Hi Chris,

Sorry for coming back to you so late on this.

I went through some literature on the web and in books to understand it myself. It seems that most people would agree that the log wind profile represents wind flow more accurately in lower heights. The general formula for the log wind profile is:

U(z) = (u*/k)[ln((z-d)/zo)] + psi(z, zo, L) (1)

where U(z) is the mean horizontal wind speed at heigh z, u* is the friction velocity (velocity scale representative of velocities close to a solid boundary), k is the von karman constant (empirically set at 0.41 for rough and smooth surfaces), d is the displacement height, zo is the specific surface roughness, and psi is a stability term.

Most cases assume neutral stability in the atmosphere to eliminate the psi term (i.e. z/L = 0) If not there are much more complex calculations required between temperature and wind speeds, essentially requiring numerical simulations to calculate the profile. With eliminating the psi term, it is easy to calculate the wind speed at any height z, provided we know the wind speed at reference heigh z1, like so:

U(z)/U(z1) = ln((z-d)-zo)/ln((z1-d)-zo1) -> U(z) = … (2)

where z is the height we are interested in, zo is the roughness height in our case area, z1 is the reference height and zo1 is the reference roughness of the measurements. These are the measurements in the EPW file. The added information so far compared to the power law is that we also need the roughness level of the EPW data (usually near airports where roughness is very low, like 0.0002).

Another simpler way is to calculate the friction velocity first by:

u*=kU(z)/ln(z/zo), (3)

assuming d=0 and z is the reference height of the measurements. Then we can use this to calculate the wind profile.

While d=0 is an assumption I can understand, I do not really agree with accounting for a similar roughness level between the area of measurements and the case area. This is highliy problem and context specific. Especially in urban environments in my opinion it is almost always wrong.

The displacement height (d) is usually calculated as 2/3 of the average height in the area of interest (sometimes “average” has a qualitative connotation as “characteristic”). Accounting for displacement height does introduce a problem though, the wind profile below d meters is undetermined, since ln(x) is undefined for x<0. In order to solve there is a two-step approach which forms these two equations:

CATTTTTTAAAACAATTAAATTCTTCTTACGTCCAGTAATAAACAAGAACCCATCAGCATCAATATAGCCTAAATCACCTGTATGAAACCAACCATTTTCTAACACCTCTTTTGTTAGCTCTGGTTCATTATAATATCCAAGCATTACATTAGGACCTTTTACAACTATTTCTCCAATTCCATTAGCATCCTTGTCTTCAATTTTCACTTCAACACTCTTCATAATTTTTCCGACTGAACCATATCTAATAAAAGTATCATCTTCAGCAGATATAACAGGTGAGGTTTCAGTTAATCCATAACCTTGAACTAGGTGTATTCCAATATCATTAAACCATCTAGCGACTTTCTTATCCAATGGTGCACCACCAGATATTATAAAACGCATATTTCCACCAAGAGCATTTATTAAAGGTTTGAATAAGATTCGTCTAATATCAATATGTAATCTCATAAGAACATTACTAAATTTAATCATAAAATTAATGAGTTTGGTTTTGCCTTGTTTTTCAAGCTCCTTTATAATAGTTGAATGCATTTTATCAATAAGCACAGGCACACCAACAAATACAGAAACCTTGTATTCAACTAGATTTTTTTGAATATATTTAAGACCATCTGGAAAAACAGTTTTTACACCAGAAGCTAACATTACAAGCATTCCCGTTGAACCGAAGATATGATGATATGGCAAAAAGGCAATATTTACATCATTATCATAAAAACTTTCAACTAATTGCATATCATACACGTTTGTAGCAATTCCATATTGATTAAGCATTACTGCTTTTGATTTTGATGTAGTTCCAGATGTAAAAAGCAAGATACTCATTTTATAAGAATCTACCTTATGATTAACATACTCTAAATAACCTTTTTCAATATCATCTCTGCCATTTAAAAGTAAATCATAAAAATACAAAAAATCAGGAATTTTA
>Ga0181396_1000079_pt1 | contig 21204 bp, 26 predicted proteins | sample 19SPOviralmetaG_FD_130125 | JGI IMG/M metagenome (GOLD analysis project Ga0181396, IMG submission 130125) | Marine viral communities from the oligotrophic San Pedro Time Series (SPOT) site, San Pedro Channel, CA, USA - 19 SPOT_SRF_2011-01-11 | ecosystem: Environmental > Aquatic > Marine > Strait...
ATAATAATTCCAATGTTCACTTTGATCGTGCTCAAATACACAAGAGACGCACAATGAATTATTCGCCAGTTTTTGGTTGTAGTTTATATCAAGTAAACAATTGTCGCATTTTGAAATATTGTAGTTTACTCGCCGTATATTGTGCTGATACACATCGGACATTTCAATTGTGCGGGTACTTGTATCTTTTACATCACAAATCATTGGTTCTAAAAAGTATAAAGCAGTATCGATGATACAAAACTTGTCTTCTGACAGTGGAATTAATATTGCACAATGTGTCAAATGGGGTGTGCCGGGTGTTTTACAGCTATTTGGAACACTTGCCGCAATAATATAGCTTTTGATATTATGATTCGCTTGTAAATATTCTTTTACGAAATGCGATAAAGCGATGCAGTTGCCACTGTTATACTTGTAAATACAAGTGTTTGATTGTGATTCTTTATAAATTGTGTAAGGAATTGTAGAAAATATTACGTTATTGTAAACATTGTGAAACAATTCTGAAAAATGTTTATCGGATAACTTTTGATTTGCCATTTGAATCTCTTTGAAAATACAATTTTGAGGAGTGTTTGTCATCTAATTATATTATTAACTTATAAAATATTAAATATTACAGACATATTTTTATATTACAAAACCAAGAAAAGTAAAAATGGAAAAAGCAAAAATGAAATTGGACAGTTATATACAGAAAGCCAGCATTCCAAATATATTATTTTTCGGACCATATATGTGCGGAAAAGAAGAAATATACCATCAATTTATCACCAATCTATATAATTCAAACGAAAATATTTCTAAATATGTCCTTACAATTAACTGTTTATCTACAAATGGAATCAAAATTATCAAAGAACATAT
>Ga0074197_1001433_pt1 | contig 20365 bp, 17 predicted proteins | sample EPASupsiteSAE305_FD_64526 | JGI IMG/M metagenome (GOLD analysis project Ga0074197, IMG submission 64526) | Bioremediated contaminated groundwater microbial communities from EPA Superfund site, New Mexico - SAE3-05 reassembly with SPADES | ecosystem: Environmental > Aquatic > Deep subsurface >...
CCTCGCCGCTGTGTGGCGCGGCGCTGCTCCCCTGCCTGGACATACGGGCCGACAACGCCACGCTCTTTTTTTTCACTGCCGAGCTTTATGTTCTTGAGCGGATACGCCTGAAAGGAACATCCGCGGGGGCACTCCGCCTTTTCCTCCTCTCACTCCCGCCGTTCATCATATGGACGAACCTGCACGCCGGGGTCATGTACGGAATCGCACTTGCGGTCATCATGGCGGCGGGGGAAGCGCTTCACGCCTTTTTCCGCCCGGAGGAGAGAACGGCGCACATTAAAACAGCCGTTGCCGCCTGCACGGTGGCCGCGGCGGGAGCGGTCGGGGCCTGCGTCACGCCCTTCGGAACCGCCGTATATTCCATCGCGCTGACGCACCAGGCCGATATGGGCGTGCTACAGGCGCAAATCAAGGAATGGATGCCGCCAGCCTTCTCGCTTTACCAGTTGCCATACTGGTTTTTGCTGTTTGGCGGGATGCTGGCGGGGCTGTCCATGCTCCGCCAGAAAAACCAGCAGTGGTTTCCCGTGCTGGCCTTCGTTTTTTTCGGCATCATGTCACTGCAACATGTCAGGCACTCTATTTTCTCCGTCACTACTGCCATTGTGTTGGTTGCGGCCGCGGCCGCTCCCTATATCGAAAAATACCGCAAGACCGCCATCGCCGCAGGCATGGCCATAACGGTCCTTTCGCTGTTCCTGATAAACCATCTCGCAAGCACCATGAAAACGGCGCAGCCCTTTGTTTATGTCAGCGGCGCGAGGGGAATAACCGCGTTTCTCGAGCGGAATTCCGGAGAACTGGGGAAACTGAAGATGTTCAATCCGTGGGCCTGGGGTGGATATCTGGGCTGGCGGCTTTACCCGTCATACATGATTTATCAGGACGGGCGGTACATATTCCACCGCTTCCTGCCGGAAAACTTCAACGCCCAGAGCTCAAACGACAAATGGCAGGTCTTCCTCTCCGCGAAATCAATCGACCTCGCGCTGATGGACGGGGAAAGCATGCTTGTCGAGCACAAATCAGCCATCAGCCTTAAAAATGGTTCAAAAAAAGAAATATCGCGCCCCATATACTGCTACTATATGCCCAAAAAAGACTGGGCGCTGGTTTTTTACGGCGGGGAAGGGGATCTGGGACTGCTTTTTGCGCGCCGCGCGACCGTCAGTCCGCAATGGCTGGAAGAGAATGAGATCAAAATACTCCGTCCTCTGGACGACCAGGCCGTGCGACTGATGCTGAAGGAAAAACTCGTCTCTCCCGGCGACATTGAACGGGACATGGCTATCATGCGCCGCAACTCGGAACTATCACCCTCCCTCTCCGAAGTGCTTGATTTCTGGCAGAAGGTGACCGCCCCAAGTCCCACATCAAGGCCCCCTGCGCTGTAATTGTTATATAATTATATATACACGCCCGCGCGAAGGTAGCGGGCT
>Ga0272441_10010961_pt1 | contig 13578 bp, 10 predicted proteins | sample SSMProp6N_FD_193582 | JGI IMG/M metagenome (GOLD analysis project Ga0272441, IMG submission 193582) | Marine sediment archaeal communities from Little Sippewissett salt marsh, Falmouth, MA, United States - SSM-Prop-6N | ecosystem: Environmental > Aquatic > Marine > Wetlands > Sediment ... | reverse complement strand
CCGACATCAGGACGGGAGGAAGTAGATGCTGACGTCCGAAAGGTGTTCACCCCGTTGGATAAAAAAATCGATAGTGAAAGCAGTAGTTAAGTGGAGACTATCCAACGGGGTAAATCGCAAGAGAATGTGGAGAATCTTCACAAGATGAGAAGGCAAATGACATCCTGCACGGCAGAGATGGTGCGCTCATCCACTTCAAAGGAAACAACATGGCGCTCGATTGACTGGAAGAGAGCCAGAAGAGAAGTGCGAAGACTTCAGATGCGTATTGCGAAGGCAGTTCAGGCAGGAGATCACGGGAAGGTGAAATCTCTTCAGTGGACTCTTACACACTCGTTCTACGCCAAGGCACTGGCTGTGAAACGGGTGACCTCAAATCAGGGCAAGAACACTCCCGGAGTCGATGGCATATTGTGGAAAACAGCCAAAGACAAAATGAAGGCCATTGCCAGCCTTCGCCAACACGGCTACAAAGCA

U(z) = (u*/k) x ln(z/zo1) for z < a*d

and

U(z) = (u*/k) x ln((z-d)/zo), for z > a*d

Literature mentions that the choice of zo1 and a (i.e. the boundary of the 2 profiles) is quite arbitrary and not very influential in the results. Usually, zo1 is much lower than zo since lower roughness is expected on a higher height, especially in urban zones.

The way I understand it, I think even implementing the simple formula (1) and then using (2) to calculate the profile is enough. For the inclusion of the displacement zone I imagine additional inputs would be required from the users and it would be their responsibility to conduct some sort of sensitivity analysis on the results. Equation (3) would be ok if no data on roughness level of the EPW measurement is available.

Anyways, that’s my 0.02c. Bear with me and the mistakes herein, this isn’t my specialty by a long shot and I’m just delving into all of this.

Some references:

Wikipedia ofc.

sts.bwk.tue.nl/drivingrain ( a nice page with a lot of additional references. The two-method was mentioned here).

wind-data.ch/tools/profile.php? (a nice online tool that calculates log-wind profiles) and gives the most commonly reproduced values (in the literature) for zo.

Wilcox, Turbulence Modeling for CFD (this is more related to CFD but it gives some background on the physics of the log-law)

Argain et al. 2008, Estimation of the Friction Velocity in Stably Stratified Boundary Layer Flows Over Hills (an example of the complicated calculations when not assuming a neutral stability in the atmosphere)

American Society of Civil Engineers (1999), Wind Tunnel Studies of Building and Structures (as always very good reference, provides the standard categories for zo values)